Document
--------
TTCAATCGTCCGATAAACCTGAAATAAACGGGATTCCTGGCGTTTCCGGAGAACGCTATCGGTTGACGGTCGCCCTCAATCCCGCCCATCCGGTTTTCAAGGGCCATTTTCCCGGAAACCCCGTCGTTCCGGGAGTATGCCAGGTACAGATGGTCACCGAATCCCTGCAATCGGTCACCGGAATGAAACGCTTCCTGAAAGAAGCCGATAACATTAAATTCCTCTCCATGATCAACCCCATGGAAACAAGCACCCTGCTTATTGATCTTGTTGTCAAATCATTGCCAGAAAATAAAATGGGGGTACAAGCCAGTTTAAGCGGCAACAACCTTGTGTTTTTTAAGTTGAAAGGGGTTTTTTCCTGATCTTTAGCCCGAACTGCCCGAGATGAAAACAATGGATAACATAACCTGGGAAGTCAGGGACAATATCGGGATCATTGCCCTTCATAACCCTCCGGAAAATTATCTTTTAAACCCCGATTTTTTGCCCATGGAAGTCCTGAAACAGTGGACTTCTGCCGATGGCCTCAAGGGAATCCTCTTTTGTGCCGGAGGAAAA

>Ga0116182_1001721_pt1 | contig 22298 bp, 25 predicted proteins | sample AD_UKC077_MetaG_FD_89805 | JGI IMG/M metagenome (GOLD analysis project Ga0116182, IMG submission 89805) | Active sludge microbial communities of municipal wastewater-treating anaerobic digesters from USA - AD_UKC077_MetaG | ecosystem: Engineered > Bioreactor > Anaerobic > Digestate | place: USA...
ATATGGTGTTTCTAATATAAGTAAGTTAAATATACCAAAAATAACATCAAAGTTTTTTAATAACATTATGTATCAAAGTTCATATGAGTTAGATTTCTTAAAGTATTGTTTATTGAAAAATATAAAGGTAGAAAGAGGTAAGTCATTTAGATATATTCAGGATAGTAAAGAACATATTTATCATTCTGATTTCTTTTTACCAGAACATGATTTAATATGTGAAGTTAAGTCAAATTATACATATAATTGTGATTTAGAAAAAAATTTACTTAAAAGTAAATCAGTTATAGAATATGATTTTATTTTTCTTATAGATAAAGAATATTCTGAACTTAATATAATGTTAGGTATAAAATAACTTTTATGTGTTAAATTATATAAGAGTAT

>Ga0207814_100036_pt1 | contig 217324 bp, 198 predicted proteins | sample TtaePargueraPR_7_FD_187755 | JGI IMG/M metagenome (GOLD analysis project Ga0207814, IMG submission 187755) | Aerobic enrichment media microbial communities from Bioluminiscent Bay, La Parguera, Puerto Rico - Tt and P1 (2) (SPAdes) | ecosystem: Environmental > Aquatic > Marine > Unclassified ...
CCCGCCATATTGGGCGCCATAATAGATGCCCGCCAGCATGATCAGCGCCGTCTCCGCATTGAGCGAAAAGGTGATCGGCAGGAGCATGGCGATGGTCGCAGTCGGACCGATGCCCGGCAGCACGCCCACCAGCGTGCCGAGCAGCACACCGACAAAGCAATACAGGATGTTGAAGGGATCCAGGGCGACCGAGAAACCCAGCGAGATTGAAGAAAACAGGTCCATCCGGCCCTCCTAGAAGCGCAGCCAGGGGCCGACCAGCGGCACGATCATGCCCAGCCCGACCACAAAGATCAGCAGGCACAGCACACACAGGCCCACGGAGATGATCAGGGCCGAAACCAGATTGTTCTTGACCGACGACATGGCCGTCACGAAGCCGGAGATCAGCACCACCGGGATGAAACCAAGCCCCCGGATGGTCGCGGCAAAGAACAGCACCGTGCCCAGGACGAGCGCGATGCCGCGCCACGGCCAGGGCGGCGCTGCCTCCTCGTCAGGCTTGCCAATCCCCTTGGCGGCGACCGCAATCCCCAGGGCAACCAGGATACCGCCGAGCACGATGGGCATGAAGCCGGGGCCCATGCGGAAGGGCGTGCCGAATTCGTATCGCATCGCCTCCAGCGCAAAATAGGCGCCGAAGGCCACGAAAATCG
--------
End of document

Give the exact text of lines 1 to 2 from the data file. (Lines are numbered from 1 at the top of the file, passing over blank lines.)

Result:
TTCAATCGTCCGATAAACCTGAAATAAACGGGATTCCTGGCGTTTCCGGAGAACGCTATCGGTTGACGGTCGCCCTCAATCCCGCCCATCCGGTTTTCAAGGGCCATTTTCCCGGAAACCCCGTCGTTCCGGGAGTATGCCAGGTACAGATGGTCACCGAATCCCTGCAATCGGTCACCGGAATGAAACGCTTCCTGAAAGAAGCCGATAACATTAAATTCCTCTCCATGATCAACCCCATGGAAACAAGCACCCTGCTTATTGATCTTGTTGTCAAATCATTGCCAGAAAATAAAATGGGGGTACAAGCCAGTTTAAGCGGCAACAACCTTGTGTTTTTTAAGTTGAAAGGGGTTTTTTCCTGATCTTTAGCCCGAACTGCCCGAGATGAAAACAATGGATAACATAACCTGGGAAGTCAGGGACAATATCGGGATCATTGCCCTTCATAACCCTCCGGAAAATTATCTTTTAAACCCCGATTTTTTGCCCATGGAAGTCCTGAAACAGTGGACTTCTGCCGATGGCCTCAAGGGAATCCTCTTTTGTGCCGGAGGAAAA

>Ga0116182_1001721_pt1 | contig 22298 bp, 25 predicted proteins | sample AD_UKC077_MetaG_FD_89805 | JGI IMG/M metagenome (GOLD analysis project Ga0116182, IMG submission 89805) | Active sludge microbial communities of municipal wastewater-treating anaerobic digesters from USA - AD_UKC077_MetaG | ecosystem: Engineered > Bioreactor > Anaerobic > Digestate | place: USA...